An internal police investigation that resulted in the dismissal last week of a longtime Oak Bluffs detective offers new details of the circumstances leading up to his termination, including the revelation that kilograms of cocaine had been delivered to a tenant in the detective’s Falmouth home.

Investigators said they had no indication that Det. James T. Morse had any involvement in drug trafficking, but the unnamed target of a police drug investigation was renting a room in his condominium.

Detective Morse, a 23-year veteran of the Oak Bluffs police department, was terminated by the town selectmen on Nov. 9. Police said later that Detective Morse had used the FBI’s Criminal Justice Information Services (CJIS) system to conduct background checks on people who were not under investigation.

His dismissal followed an internal investigation conducted by the Oak Bluffs police. A redacted version of the 16-page investigative report written by Lieut. Timothy Williamson was provided to the Gazette Friday morning in response to a public records request. Lieutenant Williamson’s report noted that police chief Erik Blake was kept informed throughout the investigation.

The report detailed events that began with a call to Oak Bluffs police on Oct. 9 from an unspecified law enforcement agency. According to the report, the caller disclosed that troopers from his office were working on a case involving the delivery of kilograms of cocaine.

“He advised that one of the targets of the investigation was living at Detective Morse’s condominium and packages were being delivered there,” Lieutenant Williamson wrote in the report.

Lieutenant Williamson learned that the drug investigation had been underway for the past year and that it was determined that two or three one to two-kilogram packages of cocaine had been delivered to Detective Morse’s condominium during the summer.

Reached by phone by Lieut. Williamson the next day, Detective Morse agreed to submit to an interview at the Oak Bluffs police station. Lieut. Williamson, with the assistance of Sgt. Nick Curelli and Sgt. Michael Marchand, developed a cover letter and a list of 26 questions and gave Detective Morse 24 hours to respond.

Detective Morse was accompanied by his union representative at the interview. When asked about his use of the CJIS database, he refused to answer citing his constitutional rights, the investigative report said.

“Based on that answer, we decided to conduct an audit of Detective Morse’s CJIS/NCIC queries for the last year,” the report said. The audit found that the detective’s queries had included “a large amount of names” of people who were apparently not related to Oak Bluffs police activity and were not targets of the Falmouth drug investigation.

Based on the audit, Oak Bluffs police developed another list of 40 questions which were emailed to Detective Morse. All but one question — about whether he was being truthful — was redacted in the investigative report provided to the Gazette, but the report said he refused to answer any of them, citing his constitutional rights.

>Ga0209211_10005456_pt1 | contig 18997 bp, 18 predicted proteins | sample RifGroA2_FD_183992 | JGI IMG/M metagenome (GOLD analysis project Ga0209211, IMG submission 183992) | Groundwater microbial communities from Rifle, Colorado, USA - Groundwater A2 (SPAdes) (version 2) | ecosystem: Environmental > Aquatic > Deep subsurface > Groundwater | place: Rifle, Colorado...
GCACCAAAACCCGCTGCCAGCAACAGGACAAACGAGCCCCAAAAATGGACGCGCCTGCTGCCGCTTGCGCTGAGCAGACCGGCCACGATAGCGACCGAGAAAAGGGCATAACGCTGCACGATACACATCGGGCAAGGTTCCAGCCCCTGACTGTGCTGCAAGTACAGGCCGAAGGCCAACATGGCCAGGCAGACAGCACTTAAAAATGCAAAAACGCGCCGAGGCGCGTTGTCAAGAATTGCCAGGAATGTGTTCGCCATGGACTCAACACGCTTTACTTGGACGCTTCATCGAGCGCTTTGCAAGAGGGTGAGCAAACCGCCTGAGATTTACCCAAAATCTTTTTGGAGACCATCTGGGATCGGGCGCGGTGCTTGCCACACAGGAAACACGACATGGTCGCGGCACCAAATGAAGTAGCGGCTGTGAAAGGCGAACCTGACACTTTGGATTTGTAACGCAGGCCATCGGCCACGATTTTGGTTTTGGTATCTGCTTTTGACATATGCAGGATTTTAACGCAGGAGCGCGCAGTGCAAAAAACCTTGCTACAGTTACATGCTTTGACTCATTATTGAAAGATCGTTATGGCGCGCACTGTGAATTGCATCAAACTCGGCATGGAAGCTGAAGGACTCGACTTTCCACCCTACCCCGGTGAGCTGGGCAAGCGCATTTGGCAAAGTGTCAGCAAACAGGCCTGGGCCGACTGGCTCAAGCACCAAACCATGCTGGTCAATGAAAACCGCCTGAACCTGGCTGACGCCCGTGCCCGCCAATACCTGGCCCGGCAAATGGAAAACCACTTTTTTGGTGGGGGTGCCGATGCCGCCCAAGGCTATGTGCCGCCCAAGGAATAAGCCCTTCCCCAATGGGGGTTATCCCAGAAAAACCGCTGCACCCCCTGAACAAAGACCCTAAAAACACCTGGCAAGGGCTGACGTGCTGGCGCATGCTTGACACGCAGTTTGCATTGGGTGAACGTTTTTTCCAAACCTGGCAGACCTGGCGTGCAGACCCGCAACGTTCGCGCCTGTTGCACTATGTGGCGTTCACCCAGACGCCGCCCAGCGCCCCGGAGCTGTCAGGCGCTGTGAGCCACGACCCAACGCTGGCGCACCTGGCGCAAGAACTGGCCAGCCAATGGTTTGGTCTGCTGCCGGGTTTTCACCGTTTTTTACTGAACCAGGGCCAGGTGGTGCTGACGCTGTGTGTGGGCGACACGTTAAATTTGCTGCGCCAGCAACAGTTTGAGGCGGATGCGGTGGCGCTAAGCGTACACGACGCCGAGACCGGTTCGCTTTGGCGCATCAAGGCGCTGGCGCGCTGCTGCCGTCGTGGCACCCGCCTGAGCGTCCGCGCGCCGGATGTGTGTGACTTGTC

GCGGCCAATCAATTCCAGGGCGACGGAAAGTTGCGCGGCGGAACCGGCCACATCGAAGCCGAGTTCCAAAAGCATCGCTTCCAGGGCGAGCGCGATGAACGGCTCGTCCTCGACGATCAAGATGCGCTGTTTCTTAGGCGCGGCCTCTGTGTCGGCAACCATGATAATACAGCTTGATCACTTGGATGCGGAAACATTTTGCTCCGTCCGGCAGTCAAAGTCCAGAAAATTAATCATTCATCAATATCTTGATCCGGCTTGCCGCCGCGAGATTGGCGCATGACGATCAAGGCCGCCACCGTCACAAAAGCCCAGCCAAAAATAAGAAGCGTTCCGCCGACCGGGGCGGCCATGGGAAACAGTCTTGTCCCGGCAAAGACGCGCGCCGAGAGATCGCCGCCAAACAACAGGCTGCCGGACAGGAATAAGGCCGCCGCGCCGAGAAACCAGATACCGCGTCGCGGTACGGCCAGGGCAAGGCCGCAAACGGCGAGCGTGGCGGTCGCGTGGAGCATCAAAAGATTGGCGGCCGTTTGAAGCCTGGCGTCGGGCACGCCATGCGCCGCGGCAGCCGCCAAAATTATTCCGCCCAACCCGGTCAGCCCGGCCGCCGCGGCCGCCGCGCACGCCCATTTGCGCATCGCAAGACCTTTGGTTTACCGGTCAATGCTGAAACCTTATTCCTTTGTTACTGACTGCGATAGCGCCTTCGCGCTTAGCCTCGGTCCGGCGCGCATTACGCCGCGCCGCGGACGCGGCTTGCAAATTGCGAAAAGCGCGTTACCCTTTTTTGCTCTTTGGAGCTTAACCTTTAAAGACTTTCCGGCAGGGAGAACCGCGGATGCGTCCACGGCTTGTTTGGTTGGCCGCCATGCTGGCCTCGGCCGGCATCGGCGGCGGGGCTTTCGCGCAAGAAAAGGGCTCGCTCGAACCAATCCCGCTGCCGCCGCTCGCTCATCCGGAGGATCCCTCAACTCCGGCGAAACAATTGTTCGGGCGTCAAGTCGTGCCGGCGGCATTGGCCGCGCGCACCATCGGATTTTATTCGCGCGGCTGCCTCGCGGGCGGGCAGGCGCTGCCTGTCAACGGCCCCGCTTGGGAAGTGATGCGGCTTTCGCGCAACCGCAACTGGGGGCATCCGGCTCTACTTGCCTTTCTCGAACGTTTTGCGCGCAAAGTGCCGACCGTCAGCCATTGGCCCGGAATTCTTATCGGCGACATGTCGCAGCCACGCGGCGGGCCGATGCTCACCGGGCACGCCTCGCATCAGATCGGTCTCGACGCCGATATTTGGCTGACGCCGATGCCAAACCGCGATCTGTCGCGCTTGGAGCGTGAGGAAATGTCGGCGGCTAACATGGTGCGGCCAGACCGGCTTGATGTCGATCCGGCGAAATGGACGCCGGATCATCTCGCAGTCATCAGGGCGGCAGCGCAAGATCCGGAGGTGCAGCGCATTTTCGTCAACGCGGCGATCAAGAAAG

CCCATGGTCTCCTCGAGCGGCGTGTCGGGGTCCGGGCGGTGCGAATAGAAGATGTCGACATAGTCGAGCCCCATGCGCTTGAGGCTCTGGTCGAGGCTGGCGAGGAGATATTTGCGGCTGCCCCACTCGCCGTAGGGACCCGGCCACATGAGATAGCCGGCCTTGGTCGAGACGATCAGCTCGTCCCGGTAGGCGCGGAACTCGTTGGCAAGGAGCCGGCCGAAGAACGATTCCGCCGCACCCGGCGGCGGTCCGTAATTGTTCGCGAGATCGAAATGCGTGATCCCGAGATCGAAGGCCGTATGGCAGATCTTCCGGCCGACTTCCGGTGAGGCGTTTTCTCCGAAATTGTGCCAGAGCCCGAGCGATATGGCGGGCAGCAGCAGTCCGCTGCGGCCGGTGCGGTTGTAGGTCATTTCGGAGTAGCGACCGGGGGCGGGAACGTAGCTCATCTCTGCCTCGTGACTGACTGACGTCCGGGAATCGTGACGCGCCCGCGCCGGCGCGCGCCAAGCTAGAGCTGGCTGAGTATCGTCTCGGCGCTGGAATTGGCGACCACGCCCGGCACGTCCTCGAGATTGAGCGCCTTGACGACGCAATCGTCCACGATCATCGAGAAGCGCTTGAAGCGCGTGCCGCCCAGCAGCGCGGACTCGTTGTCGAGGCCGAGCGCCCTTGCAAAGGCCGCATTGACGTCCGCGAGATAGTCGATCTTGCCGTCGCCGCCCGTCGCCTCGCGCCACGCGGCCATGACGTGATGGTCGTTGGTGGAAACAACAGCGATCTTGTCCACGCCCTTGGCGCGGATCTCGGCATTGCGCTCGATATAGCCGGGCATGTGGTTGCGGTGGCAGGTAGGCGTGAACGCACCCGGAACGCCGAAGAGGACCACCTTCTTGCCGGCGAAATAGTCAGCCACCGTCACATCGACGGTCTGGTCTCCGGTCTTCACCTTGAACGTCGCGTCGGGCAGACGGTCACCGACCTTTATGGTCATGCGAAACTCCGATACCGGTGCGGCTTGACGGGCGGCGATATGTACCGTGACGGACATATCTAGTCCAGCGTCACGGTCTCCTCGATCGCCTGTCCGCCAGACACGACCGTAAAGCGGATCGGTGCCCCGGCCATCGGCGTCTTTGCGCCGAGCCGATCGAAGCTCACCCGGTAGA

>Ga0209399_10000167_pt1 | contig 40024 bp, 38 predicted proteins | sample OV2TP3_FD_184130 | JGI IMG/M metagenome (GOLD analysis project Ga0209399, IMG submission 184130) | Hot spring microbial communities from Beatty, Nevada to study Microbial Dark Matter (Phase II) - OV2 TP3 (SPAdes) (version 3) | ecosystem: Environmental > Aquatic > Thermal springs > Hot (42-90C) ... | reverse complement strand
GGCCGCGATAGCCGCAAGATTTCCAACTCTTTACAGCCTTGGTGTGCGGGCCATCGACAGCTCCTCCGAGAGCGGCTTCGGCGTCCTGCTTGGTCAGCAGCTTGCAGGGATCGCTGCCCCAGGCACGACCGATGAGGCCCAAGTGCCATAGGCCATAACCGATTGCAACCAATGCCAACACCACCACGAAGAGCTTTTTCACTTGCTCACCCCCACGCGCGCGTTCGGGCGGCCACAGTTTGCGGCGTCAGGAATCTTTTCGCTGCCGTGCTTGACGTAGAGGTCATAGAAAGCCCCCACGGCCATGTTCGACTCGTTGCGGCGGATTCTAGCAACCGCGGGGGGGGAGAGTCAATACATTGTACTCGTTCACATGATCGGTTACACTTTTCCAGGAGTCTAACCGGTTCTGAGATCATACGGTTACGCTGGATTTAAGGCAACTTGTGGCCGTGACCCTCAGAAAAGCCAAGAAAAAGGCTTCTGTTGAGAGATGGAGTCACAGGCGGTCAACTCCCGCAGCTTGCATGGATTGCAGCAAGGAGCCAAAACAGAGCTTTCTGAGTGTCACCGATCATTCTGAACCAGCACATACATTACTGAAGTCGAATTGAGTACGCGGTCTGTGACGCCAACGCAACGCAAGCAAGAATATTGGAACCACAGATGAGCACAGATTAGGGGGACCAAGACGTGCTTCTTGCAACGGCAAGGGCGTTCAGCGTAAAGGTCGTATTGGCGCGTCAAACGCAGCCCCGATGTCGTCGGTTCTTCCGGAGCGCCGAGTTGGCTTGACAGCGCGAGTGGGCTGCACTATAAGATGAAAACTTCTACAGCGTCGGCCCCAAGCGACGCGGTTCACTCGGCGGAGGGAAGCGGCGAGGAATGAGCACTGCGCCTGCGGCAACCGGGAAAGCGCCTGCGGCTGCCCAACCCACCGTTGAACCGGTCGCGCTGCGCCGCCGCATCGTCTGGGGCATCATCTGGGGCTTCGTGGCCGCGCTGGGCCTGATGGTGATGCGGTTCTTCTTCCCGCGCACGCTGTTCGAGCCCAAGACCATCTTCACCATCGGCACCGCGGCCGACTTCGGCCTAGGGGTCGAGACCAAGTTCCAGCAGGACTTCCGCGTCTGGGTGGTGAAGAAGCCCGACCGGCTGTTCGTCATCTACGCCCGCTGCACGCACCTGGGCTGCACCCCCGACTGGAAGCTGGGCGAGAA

The report concluded that “Detective Morse was using the department’s CJIS access to obtain information on multiple individuals he ran on department computers while on duty. It is unclear of the motive for Detective Morse to access these individuals as he refused to answer our questions by exercising his constitutional rights. I can only surmise that it was not for any official police business.”

Lieutenant Williamson concluded in his investigative report that Detective Morse had violated a department rule governing conduct unbecoming an officer and may have violated another rule governing association with known criminals.

However, his termination was based solely on his improper use of CJIS.

Speaking to the Gazette by phone on Wednesday, Chief Erik Blake said the town would not seek charges against Detective Morse, who began as an Oak Bluffs summer officer in 1995 and worked his way up the ranks, eventually becoming a detective in 2014. Mr. Morse is also a practicing attorney and has a law office and a home in Falmouth.

Chief Blake said the results of the investigation and internal audit would be sent to CJIS within 90 days, as required. “They make a determination whether what we did was sufficient or not. That’s who would be making any kind of decision like that, but no, we’re not seeking any charges,” the chief said.

The vote to terminate Detective Morse followed a brief executive session that was attended by all five selectmen, the town administrator and Chief Blake last Friday. The separation agreement was announced at the same time.

“Detective Morse has been separated from service to the town,” selectman and board chairman Gail Barmakian said. “As a personnel matter we have no further comment on the subject.”

According to a mutual separation and release agreement made public by the selectmen, Nov. 5 was Detective Morse’s last day of work. Under the agreement, he will be paid accrued time for vacation of $7,686 and accrued compensatory time of $12,746.

Detective Morse did not attend the meeting.

In addition to itemizing payments for accrued vacation and compensatory time, the separation agreement also spells out mutual non-disparagement terms. “Mr. Morse agrees to refrain from making any public statements, including but not limited to social media postings that are critical, derogatory, or which many tend to injure the reputation of the town,” the agreement reads in part. It also states that the town agrees if asked, that it will “confirm his job title and dates of employment and compensation only.”

Also under the agreement, Mr. Morse agreed to waive all rights to sue the town or recover any money by way of a lawsuit.